Understanding Credit Cards: Who Uses Credit Scores?

Credit and credit cards are an integral part of our economic system today. But there is a lot of misinformation and misunderstandings about credit. In this continuing series, we examine key concepts, tips and best practices when it comes to credit cards.

(10/17/2012) Credit scores are an increasingly important indicator of a person's financial capability . In the flurry of credit cards and bigger loans issued today, credit scores offer lenders a quick and fairly consistent assessment of a borrower's likelihood to pay the loan back regularly and on time. Before the simple three-digit number, lenders would physically examine applicants' credit reports to make a decision on extending credit. The process was time consuming, and the final decision was subjective, susceptible to mistakes and bias from human judgment. Credit scores are more fair and independent assessment for both lenders and borrowers.

Today, credit scores are used by the typical banks and lenders. But because credit scores are a simple and fair evaluation of individuals' financial profiles, more and more groups and companies have begun using credit scores for a wider range of assessments.

Credit scores are used by:

• Lenders. Whether you're applying for a mortgage, a credit card, business loan, car loan, or any number of other types of loans, the lending company will use your credit score to determine your viability as a candidate.

• Insurers. When applying for an insurance policy, the insurer may use your credit score as a means to determine ultimate premiums due each month. This is relatively common for homeowners insurance, and has been popping up with increasing frequency in other areas, like automobile insurance.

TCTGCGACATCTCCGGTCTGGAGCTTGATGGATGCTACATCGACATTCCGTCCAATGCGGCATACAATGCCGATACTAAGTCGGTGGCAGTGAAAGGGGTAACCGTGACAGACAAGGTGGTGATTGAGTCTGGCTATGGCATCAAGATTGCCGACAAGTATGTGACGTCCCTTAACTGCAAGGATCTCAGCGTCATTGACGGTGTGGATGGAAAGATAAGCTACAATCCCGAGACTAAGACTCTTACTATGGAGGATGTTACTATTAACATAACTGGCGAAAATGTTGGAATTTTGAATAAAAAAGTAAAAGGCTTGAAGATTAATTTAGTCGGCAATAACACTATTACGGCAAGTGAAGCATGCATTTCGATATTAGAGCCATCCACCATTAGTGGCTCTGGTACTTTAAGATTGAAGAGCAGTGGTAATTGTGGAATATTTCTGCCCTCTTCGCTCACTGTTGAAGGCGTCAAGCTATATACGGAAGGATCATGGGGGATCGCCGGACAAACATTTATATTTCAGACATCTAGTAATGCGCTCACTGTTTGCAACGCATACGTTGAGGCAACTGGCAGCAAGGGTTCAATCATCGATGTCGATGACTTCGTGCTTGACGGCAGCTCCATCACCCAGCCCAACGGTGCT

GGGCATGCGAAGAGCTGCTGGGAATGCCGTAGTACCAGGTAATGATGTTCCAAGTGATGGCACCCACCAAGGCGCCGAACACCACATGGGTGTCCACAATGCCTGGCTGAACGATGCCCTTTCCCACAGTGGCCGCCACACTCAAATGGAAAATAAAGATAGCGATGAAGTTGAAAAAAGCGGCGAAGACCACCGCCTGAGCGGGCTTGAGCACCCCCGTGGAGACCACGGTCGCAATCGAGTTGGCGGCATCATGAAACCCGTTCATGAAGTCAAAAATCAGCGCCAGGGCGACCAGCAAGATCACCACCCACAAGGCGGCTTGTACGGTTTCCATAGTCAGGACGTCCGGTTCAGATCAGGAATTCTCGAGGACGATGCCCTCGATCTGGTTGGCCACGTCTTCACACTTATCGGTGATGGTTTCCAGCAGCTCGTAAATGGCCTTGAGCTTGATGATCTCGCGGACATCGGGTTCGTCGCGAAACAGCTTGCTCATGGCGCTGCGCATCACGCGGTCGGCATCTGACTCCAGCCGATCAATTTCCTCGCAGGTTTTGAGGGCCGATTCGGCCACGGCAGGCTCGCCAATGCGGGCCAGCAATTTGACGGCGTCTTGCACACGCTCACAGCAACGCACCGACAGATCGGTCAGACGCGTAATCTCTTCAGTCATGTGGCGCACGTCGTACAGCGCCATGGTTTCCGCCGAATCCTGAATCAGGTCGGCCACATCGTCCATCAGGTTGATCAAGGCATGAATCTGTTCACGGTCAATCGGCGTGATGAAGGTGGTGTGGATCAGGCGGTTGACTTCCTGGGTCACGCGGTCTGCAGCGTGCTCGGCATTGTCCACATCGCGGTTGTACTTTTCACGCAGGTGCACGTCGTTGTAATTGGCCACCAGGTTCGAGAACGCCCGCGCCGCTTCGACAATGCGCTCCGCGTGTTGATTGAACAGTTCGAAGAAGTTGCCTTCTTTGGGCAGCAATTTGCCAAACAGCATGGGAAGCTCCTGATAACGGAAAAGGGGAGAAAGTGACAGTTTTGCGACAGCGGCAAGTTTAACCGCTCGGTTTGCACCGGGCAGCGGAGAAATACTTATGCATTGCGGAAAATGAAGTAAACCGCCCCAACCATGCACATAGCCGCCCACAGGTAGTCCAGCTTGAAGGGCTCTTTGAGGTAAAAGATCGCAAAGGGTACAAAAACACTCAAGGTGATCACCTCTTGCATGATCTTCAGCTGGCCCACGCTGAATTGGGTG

• Utility companies. Whether signing up for gas, electricity, or water, utility companies may use your credit score as a reason to require a deposit, and help determine the amount of that deposit.

• Cell phone companies. Credit scores can be the factor for cell phone companies to extend contracts.

• Landlords. When applying for a lease for an apartment or house, credit scores are a way for landlords to assess your qualification as a responsible tenant.

• Employers. More and more potential employers are using credit scores as a means to screen job applicants, and even examining their credit history. Often this analysis is used just to verify information on your application, but it is sometimes used to get a glimpse at how you handle your finances. Employers are required by the Fair Credit Reporting Act to get your permission before doing this, and to disclose if the contents of your report influenced their decision.

Since credit reports are used by an increasing number of entities, it's even more important to review your report regularly, and to engage in good credit behaviors.

For Additional Reading:

Credit Scores: Which Ones do Lenders Use?






Other related articles:

Understanding Credit Cards: Top 5 Credit Score Myths

Understanding Credit Cards: Building Credit for Newbies

Understanding Credit Cards: The 5 Components of a Credit Score

The Paradox of Credit: The Secrets of Good Credit that Defy Logic

Understanding Credit Cards: Checking Your Credit

Understanding Credit Cards: What is Credit?

Understanding Mortgages: What is a Credit Score?

Cashing in on your credit score

Fully free credit scores long overdue

Feds freeing up credit scores

Site to See: Federal Reserve's 'Credit Reports and Credit Scores'


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